That was my point initially: -Forcing- it on people won't work. Changing it, and people would'nt accept, unless there was a DAMN good reason to. People would only accept it if there was a concensus that such a change was necessary. I can't forsee such thing happening now, but in 50 years, if Bitcoin gets mainstream, it could very well happen. Economists have no damn idea of how a deflationnary economy works. I may very well be that it can't work. And if it turns out to be the case, then bitcoin will have to change, or die.
Getting a consensus on any non controversial issue in a large group is nearly impossible. This is why there are no governments (beyond maybe tribe level) which work on consensus.
All you can do is fork the blockchain, you can't prevent 100% of the people on the planet from using the original. So it is more probable that there is a hard fork and people choose sides than the entire human race reaches a consensus on an issue.
Some outcomes that may occur:
The blockchain is forked and the new fork is supported by only a tiny minority. A super majority continue to use the existing fork. The new fork fails to generate the critical mass necessary and eventually dies off, is abandoned, or is attacked. The same thing can happen to the old fork is the roles are reversed.
The blockchain is forked and the new fork is supported a small but self sufficient minority. The new co-exists along side the old fork but never becomes as large or as widely accepted as the original. Due to the confusion of both forks calling themselves "Bitcoin" it is very likely the minority fork will be forced to adopt a different name. Once again the same thing can happen to the old fork is the roles are reversed.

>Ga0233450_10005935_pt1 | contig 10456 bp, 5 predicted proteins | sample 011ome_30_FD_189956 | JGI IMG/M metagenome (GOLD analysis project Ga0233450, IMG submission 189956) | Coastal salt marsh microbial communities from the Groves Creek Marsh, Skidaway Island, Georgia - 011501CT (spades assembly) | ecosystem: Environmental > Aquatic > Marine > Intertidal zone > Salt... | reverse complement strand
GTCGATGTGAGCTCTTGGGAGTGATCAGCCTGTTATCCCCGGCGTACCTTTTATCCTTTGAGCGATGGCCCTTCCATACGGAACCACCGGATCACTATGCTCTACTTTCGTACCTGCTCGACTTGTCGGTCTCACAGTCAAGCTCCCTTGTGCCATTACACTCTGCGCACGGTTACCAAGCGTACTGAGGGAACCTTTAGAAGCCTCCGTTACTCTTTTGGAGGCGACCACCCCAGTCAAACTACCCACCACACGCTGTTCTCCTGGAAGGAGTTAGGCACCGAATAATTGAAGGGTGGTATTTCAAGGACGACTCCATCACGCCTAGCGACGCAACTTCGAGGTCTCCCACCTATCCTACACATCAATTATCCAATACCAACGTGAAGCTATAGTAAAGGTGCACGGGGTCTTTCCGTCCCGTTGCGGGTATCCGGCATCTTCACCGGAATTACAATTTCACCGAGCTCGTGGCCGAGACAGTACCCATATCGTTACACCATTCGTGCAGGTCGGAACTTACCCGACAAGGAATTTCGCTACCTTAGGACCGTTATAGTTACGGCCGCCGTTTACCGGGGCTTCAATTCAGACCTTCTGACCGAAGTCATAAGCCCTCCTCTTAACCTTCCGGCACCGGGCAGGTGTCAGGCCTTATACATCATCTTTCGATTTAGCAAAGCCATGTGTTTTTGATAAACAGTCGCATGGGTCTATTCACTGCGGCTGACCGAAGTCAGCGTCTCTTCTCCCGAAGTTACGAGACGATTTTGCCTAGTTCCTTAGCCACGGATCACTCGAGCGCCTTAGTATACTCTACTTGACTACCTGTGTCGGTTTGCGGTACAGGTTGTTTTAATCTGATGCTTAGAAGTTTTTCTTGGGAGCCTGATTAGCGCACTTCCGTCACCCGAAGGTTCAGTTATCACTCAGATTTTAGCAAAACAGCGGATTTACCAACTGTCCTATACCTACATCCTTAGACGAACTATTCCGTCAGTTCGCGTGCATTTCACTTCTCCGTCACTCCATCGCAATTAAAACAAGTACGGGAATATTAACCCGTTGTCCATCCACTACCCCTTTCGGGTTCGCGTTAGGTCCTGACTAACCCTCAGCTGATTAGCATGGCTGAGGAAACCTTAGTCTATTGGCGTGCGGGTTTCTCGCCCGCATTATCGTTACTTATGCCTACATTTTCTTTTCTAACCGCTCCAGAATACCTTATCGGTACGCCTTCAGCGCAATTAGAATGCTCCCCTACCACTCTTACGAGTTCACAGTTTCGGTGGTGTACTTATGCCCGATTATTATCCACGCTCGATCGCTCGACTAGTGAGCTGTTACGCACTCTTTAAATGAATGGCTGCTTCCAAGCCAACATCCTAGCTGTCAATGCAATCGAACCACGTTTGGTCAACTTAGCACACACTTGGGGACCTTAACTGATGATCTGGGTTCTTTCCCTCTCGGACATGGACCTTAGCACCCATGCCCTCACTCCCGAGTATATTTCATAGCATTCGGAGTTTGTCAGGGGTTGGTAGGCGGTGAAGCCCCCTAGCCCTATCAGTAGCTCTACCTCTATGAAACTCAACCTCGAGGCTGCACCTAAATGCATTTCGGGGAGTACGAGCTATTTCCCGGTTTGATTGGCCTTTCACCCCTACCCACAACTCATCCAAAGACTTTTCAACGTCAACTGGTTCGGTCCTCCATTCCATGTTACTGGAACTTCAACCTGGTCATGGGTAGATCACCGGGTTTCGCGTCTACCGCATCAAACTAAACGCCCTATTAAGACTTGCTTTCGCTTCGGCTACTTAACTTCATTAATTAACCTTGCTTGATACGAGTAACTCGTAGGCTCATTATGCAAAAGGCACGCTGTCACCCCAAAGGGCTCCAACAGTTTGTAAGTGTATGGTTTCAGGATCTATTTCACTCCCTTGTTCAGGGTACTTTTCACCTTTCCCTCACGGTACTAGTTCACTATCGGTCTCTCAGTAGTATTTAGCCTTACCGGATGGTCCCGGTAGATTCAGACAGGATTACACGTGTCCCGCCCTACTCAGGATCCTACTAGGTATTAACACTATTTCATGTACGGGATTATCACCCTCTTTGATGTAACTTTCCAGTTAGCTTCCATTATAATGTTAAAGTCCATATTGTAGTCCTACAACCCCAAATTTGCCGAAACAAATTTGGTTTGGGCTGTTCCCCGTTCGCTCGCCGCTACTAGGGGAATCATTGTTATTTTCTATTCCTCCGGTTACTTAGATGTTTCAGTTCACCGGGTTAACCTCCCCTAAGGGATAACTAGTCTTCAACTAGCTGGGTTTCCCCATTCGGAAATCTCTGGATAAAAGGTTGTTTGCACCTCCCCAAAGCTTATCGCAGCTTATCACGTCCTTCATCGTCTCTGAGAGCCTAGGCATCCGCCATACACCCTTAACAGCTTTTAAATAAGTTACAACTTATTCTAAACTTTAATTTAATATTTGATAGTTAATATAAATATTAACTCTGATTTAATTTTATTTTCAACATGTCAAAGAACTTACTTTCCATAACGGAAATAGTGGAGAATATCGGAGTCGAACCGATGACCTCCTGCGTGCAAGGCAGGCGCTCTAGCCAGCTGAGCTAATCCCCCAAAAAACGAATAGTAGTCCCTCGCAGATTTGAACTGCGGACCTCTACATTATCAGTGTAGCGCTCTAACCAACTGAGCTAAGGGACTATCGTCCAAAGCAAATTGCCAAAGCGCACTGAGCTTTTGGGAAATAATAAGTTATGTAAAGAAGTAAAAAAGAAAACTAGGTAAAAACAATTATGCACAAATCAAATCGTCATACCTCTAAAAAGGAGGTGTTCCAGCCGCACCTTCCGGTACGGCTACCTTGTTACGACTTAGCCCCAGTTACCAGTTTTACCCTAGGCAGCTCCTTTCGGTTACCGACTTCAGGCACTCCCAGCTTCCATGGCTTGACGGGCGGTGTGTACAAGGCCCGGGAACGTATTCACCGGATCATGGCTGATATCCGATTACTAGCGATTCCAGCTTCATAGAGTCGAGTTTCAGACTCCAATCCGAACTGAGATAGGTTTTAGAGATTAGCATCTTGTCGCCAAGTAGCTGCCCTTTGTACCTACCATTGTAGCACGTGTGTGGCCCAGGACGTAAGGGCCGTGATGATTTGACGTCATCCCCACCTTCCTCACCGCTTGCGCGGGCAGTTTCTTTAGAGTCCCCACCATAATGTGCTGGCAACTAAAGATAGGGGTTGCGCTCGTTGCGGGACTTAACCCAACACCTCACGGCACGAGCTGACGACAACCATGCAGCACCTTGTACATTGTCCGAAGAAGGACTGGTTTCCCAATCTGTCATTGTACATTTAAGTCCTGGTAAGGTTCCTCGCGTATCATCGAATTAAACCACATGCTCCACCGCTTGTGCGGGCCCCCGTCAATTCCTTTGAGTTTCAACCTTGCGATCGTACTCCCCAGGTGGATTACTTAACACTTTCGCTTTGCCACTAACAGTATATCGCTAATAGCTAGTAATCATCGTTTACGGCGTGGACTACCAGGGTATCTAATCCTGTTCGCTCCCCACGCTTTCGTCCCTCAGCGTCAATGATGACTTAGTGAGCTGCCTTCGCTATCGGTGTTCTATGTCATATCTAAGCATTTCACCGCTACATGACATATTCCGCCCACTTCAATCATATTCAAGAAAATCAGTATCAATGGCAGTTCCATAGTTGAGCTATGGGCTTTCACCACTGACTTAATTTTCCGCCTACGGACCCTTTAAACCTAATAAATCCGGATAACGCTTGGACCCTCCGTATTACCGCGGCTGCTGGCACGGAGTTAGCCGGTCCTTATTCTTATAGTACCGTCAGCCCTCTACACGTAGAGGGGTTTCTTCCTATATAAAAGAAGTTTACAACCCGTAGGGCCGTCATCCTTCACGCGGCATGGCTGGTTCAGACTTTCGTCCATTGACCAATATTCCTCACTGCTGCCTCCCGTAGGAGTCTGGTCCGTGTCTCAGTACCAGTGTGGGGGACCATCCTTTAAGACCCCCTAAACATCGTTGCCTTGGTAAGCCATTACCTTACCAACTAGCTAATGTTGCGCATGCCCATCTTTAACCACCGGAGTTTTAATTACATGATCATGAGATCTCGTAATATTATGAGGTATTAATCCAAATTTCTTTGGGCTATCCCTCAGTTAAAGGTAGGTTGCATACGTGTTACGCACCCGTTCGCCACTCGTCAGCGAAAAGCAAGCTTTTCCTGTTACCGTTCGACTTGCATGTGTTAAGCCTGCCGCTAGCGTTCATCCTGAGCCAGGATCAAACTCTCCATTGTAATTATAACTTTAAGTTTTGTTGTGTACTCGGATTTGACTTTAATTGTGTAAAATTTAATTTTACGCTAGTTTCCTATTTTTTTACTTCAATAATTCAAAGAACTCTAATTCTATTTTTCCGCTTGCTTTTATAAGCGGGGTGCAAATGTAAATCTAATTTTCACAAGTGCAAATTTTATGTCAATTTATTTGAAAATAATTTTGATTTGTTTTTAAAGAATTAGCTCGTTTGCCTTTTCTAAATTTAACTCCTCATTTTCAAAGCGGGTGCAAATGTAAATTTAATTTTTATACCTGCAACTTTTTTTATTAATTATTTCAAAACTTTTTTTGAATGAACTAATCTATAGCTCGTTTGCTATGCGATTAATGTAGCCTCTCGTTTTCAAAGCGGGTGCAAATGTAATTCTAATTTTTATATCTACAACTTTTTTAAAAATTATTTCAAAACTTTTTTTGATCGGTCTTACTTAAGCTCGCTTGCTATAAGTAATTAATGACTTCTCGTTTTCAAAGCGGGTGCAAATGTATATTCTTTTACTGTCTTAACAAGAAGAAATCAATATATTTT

The blockchain is forked and the new fork is supported by roughly half of users. Neither fork is willing to give ground and both continue to call themselves "Bitcoin". This creates mass confusion as there are now two mutually incompatible "Bitcoins". Human nature being what it is, members of each fork attempt to attack the other fork, exploit flaws, spread FUD to discredit it. The fragmentation of user support combined with the attacks and confusion of having two incompatible networks both claiming to be "Bitcoin" eventually kills the project. Bitcoin (both "Bitcoins") eventually die off and the best we can hope for is another crypto-currency becomes the new defacto standard.
The inertia will always be with the original fork. To remain on the original fork you don't need to do anything. To join the new fork requires change. Obviously the third scenario would be a worst case scenario. It is for this reason many Bitcoin users are pragmatic and will not support hard forks that are controversial because there never will be a consensus. It is better to work with what we got then let perfect be the enemy of good.
Now maybe many would not change, but the side with economic majority would win, because those who refuse the change would see their coin become useless if most merchants prefer the "newcoins".
That is a misconception by default at the point of the fork all users would have "coins" on both networks. If newcoin is adopted and oldcoin becomes worthless then the user hasn't lost any coins. However what if the disruption undermines confidence in the network and you see the value of both coins falls, merchant support wane, and exchange rates plummet. While you may still have the same number of "coins" it is entirely possible that the value (in terms of purchasing power) of your oldcoins + newcoins is less than the value of your current coins.